plug in the appropriate numbers. For example, the new car you want retails for $25,000, or you have $10,000 in credit card debt you would like to get rid of — and sooner rather than later. But what about those far-away goals, like your retirement in 20 years?
There are scores of retirement calculators on the Internet that will quickly tell you, based on a series of assumptions, one of two things: the amount of money you will have accumulated at retirement if you make X amount of annual contributions or the amount of money you need to save annually in order to accumulate X amount of funds at retirement. To illustrate how these calculators work, let’s assume you are 40 years old, you wish to retire at age 65, and you have already stashed away $50,000 in an individual retirement account or 401(k) plan.
In the first example: If you put away $500 a month for retirement, how much money will you have accumulated at retirement in 25 years? The answer depends on how much you plug in as an expected rate of return. Use a figure between 7% and 10%, depending on how much risk you think you would be willing to assume. Don’t make the mistake of having an impractical (and/or improbable) outlook about your expected investment returns. (In other words, don’t assume you will rack up 25% annual returns. That’s an unrealistic projection).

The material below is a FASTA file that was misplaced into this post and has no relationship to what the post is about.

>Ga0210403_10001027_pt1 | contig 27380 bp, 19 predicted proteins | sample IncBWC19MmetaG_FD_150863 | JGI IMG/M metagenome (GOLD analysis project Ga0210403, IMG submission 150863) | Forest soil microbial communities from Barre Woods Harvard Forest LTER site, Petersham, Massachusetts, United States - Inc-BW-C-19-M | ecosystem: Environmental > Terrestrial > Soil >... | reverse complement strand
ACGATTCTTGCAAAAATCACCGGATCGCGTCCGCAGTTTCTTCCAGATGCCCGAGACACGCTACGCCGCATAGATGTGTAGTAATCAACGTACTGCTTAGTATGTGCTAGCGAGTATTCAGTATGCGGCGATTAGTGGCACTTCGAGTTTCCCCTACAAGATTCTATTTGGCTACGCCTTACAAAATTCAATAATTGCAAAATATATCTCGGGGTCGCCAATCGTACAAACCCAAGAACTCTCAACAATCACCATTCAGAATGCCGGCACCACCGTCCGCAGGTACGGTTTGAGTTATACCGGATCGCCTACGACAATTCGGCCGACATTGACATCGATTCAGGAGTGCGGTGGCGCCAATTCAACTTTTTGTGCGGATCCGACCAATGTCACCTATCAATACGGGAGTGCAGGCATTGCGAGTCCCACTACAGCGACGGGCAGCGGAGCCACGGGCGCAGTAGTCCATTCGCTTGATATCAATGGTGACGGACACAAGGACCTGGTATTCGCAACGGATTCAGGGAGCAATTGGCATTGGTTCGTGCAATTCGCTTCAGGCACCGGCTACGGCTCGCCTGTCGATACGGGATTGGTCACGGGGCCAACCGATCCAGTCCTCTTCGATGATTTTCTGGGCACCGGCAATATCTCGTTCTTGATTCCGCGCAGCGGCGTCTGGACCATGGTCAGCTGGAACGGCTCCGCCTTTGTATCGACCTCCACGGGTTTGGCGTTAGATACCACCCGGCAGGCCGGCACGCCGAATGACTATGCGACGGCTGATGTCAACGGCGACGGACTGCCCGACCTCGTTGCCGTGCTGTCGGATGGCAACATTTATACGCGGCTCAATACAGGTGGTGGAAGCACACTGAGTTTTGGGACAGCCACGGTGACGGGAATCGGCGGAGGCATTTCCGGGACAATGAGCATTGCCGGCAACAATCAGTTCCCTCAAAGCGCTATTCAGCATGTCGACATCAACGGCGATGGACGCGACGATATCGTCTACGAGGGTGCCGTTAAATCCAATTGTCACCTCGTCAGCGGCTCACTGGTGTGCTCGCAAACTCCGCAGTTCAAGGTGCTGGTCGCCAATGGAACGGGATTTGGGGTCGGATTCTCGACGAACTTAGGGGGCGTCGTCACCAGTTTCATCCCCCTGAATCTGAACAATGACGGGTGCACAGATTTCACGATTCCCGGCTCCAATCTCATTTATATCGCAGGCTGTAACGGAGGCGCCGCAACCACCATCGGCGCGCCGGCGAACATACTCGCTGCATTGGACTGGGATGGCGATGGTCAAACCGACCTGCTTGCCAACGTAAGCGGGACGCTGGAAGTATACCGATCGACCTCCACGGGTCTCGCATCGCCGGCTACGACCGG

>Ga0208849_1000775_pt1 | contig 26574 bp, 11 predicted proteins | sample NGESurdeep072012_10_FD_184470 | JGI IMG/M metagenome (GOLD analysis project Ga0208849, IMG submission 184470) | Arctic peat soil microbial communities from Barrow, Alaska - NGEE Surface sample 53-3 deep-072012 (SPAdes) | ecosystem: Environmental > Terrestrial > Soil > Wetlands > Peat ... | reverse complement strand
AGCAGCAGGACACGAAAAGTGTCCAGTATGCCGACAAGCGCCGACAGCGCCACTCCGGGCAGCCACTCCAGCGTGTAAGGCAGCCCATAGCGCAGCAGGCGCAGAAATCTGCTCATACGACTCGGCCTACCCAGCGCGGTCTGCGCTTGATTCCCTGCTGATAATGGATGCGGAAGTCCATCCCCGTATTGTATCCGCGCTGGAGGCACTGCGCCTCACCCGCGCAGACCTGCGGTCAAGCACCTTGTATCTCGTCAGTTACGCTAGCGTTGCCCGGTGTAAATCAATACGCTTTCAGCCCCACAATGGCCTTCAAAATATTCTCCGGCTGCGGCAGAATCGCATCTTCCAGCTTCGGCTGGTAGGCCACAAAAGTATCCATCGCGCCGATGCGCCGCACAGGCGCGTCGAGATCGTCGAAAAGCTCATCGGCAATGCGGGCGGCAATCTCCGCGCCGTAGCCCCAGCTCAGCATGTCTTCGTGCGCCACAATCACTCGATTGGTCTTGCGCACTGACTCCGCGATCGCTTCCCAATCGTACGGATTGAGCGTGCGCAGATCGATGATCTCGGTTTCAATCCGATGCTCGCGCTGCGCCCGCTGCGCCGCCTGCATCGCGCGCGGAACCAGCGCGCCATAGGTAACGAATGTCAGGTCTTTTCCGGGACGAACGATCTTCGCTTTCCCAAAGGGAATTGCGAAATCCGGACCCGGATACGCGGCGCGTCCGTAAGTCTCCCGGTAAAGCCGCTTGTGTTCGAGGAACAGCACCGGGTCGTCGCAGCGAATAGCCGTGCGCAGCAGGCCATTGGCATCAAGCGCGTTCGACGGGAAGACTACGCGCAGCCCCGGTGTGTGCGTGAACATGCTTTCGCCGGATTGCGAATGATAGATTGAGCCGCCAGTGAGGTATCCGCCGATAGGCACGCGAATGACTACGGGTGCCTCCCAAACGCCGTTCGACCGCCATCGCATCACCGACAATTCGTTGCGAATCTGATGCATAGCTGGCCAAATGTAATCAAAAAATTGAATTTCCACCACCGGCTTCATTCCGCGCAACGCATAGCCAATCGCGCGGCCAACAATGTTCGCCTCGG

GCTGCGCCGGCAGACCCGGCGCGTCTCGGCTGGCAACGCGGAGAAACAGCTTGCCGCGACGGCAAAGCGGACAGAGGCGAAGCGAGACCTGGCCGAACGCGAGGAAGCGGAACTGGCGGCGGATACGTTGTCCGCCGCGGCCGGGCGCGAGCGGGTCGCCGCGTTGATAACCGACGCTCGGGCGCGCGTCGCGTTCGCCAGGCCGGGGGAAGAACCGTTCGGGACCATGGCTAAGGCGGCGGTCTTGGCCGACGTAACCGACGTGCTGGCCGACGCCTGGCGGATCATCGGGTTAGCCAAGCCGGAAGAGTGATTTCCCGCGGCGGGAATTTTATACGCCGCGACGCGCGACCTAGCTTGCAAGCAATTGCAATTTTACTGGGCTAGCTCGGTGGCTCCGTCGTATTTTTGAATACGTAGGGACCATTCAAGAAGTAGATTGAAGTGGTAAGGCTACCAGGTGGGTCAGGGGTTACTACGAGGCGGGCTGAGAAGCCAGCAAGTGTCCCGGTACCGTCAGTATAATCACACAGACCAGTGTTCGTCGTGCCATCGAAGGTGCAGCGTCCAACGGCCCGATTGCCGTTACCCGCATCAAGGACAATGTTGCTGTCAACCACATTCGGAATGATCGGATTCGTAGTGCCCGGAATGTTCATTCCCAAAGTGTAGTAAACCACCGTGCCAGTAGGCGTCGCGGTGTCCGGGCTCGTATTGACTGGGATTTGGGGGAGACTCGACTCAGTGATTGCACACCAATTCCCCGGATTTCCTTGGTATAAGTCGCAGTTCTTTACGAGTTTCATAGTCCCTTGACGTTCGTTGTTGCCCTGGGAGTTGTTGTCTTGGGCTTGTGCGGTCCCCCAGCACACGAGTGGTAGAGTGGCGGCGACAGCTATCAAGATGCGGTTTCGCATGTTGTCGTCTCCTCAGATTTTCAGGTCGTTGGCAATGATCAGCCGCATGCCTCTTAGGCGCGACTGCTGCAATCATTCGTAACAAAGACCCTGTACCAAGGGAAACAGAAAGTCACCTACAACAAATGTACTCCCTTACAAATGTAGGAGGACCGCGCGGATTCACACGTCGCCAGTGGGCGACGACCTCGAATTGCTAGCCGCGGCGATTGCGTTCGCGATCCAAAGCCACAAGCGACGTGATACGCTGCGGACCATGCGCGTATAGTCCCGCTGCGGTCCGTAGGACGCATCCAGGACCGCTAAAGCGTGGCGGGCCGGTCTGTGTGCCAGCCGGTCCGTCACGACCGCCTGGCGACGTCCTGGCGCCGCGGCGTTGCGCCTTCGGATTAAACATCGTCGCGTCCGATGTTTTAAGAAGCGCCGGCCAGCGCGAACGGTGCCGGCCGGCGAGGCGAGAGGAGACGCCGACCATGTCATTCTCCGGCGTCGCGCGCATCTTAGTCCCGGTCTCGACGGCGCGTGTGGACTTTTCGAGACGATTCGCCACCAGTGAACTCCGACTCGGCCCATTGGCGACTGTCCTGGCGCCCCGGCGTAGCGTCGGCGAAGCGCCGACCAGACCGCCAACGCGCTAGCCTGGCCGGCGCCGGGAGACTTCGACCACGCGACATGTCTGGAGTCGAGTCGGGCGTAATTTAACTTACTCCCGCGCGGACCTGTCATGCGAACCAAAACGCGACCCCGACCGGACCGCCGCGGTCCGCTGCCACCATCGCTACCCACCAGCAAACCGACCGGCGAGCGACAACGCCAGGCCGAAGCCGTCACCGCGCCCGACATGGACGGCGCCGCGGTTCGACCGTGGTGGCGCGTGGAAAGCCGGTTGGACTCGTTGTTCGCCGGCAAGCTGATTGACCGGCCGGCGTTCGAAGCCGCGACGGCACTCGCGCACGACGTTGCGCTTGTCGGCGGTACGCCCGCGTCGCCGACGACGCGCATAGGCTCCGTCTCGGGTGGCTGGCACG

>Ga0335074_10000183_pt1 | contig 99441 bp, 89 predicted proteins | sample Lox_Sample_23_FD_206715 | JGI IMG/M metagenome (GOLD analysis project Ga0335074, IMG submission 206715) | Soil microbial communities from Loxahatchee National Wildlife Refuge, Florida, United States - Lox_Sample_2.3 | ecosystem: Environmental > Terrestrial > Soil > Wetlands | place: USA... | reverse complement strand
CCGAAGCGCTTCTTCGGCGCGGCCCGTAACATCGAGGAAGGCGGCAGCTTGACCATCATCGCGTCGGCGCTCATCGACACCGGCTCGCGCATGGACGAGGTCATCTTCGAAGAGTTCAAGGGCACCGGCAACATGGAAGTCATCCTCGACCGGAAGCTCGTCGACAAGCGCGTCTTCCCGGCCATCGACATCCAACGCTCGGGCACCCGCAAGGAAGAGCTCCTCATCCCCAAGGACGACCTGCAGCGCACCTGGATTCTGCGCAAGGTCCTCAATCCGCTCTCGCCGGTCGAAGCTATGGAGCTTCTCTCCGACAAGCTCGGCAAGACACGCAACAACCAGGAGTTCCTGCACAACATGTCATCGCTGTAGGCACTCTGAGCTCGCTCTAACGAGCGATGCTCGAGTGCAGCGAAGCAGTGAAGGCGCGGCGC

Based on our hypothetical savings of $50,000, and annual contributions of $6,000 ($500 a month times 12 months in a year), you will save $781,059 by retirement. That assumes you will generate 8% returns annually.
In the second example: What if you already know how much you want or need during your golden years? Let’s say it’s $1 million. The next step then is to figure out how much annual savings is necessary to help you reach your $1 million goal. Again, based on the same set of assumptions, you have 25 years to retirement and $50,000 in current savings and expect your investments will return 8% each year.
In this scenario, to wind up with $1 million upon retirement, you must contribute $8,995 annually (or $750 a month) to your nest egg.
How A Financial Planner Can Help
This is where having a good financial planner can be of value. He or she won’t just calculate the specific dollar amounts it will take to fund each of your goals. Based on a careful, tailored assessment of your personal situation — your individual risk tolerance, your health, the amount of money you have already saved, the funds you can continue to save regularly, and any other relevant information — that advisor can offer feedback on everything from how feasible your goals are to how you can best prioritize them.
Furthermore, after reviewing your entire portfolio and evaluating the securities in which you will be investing, an advisor can use historical investment averages as a benchmark for setting your targeted investing returns. If you get good service and an advisor who will act as